Originally written on Fangraphs  |  Last updated 12/7/12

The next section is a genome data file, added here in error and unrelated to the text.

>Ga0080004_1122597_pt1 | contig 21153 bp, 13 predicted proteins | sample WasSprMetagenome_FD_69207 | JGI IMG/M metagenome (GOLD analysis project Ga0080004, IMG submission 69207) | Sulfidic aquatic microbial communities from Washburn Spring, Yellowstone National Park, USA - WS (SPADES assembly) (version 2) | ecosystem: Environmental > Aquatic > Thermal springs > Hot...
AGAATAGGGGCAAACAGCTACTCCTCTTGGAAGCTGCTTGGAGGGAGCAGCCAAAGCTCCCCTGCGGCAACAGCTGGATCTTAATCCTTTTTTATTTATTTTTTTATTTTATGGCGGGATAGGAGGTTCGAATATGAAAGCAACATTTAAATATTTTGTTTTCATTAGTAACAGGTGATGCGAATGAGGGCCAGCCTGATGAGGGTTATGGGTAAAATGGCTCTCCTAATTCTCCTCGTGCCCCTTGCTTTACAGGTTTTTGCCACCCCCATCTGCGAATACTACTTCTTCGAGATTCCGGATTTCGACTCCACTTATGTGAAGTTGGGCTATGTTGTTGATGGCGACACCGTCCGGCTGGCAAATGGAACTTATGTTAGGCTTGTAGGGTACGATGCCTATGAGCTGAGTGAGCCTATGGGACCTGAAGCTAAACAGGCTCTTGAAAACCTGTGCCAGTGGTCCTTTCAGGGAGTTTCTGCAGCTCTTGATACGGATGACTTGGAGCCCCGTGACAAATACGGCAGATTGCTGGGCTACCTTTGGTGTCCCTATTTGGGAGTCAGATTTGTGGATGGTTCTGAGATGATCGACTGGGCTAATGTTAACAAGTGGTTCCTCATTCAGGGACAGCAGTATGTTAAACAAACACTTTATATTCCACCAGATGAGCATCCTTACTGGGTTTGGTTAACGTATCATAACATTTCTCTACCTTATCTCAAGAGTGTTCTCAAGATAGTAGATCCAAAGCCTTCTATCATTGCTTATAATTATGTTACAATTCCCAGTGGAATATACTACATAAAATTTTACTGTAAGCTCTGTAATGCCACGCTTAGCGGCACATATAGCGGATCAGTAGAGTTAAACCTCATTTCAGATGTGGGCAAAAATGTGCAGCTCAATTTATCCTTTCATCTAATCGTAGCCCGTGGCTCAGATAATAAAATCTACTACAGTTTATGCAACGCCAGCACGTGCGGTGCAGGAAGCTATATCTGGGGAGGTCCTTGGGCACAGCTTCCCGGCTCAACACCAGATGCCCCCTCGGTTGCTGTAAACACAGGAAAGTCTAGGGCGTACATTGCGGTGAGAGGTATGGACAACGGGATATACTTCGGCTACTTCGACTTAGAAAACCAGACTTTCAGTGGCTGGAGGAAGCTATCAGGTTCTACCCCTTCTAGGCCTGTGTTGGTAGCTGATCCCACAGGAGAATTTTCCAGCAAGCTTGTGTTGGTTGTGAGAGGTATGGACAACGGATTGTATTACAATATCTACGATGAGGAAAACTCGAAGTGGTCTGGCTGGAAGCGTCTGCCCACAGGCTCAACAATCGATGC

Recently, it was reported on a great number of occasions that the Angels had strong interest in free-agent Brandon McCarthy. The Angels wound up giving two years and $15 million to Joe Blanton, seemingly pulling them out of the running. Today, McCarthy has signed a very similar contract — one worth $15.5 million over two years, with the Diamondbacks. This is more or less the contract McCarthy was destined to end up with, and Arizona is the lucky team that gets to give it to him. This being FanGraphs, of course we’re somewhat biased where McCarthy is concerned, but it’s not bias that makes this look like a potential steal, and a probable bargain. Let’s ignore the contract breakdown and just look at the overall figures. For two years and $15.5 million, the average team would be looking to add, what, three wins over replacement? A little bit more than that? Yes, pitcher WAR has its issues, and yes, of course not every team looks to spend the same amount of money per win on the free-agent market. Efficiency is more important for some than for others. But a $15.5-million contract over two years is not a hefty contract, and you’d expect only so much of a return. McCarthy is positioned to give a better return. Over the last two years, Freddy Garcia has been worth 3.5 RA9-Wins, and 2.9 FIP-Wins. Jeremy Guthrie has been worth 3.3 and 3.2, respectively. Phil Humber has been worth 3.0 and 3.4; Mike Leake has been worth 4.0 and 3.0. This is intended to give you a frame of reference. If McCarthy were to spend the next two years pitching like those guys, he’d earn this deal, and there’s compelling reason to believe he can do better than that. Most simply, over the last two years, McCarthy has been worth 6.0 RA9-Wins, and 6.6 FIP-Wins, with basically the same ERA, FIP, and xFIP as Josh Johnson. That was accomplished over 43 starts, with McCarthy’s most recent season of course being brought to a premature end by a comebacker to the skull. McCarthy has established himself as an effective starter when he’s on the mound, and though his health is a clear and constant concern, at least it’s fairly well understood. The Diamondbacks are paying McCarthy to be about half as valuable over the next two years as he was over the last two years. McCarthy’s an odd duck, in that he just recently had brain surgery, and yet that’s not the issue that makes organizations nervous. McCarthy’s head should be just fine, with no meaningful performance-relevant consequences. It’s his shoulder that’s always acting up and costing him innings each season. People know that Brandon McCarthy is probably good for a DL stint a year, because of his chronic shoulder problems. That’s not going to go away. That’s in large part why McCarthy signed for two years instead of something longer — teams are risk-averse, and they don’t like to get caught making extended commitments to players they know will get hurt. But you sign McCarthy knowing full well about his shoulder, meaning you can theoretically stay on top of it and limit any negative consequences. Handled well, McCarthy’s shoulder won’t cost him in terms of rate results; it’ll just cost him in terms of counting results, and you can expect that going into things. One does have to note that McCarthy regressed in 2012 from his outstanding statistical 2011. He threw fewer strikes, he struck out fewer batters, he walked more batters, and he generated fewer groundballs. It’s probable that 2011 is going to be McCarthy’s career peak when it’s all said and done. The regression was mostly all results against left-handed hitters. But in terms of stuff, McCarthy wasn’t meaningfully different between the seasons, as he threw the same pitches with the same movements and velocities, and what 2011 probably does is establish something of a performance ceiling. Given McCarthy as a pitcher, you expect certain results, with error bars on either side. Toward the top of the upper error bar, you’d find 2011. McCarthy’s good, but just not quite that good. Off the top of my head, he’s a #3, who can pitch like a #2. Kevin Towers has been looking for a #3 or a #2. A few days ago, he said: “To me, it seems like some of the second-tier guys are kind of starting to be viewed as first-tier-type guys and being paid like first-tier guys, and I don’t think we’re willing to go there,” Towers said. “That’s why we’re not talking to a lot of free agents in the way of pitching.” When McCarthy is healthy, he can pitch like a second-tier guy, and because of his question marks, he isn’t getting paid like a first-tier guy, or even necessarily like a second-tier guy. McCarthy fits exactly what Towers wanted, and now he’ll boost a deep Diamondbacks rotation that might not even have room for Trevor Bauer. McCarthy was available for this contract because teams viewed him as a risk, and because teams like the idea of health and consistency and reliability, but teams acted so risk-averse that McCarthy came in lower than he probably should have. If Brandon McCarthy is his 2012 self, this is a good contract, even given a couple DL stints provided they aren’t too long. If he’s somewhere in between his 2011 and his 2012, he’s a steal if he starts 40 or 50 times. Even if injuries wipe out a whole season, McCarthy’s capable of earning this money in one year, and he’s being paid for two. I don’t know how many more ways I can say “this seems like it is smart for the Diamondbacks.” McCarthy could suck. Anybody could suck. McCarthy could get badly injured. Anybody could get badly injured. Based on what we know right now, McCarthy probably deserves a good deal more money than the Diamondbacks are giving him. That’s why the Diamondbacks should come away from this awful pleased.
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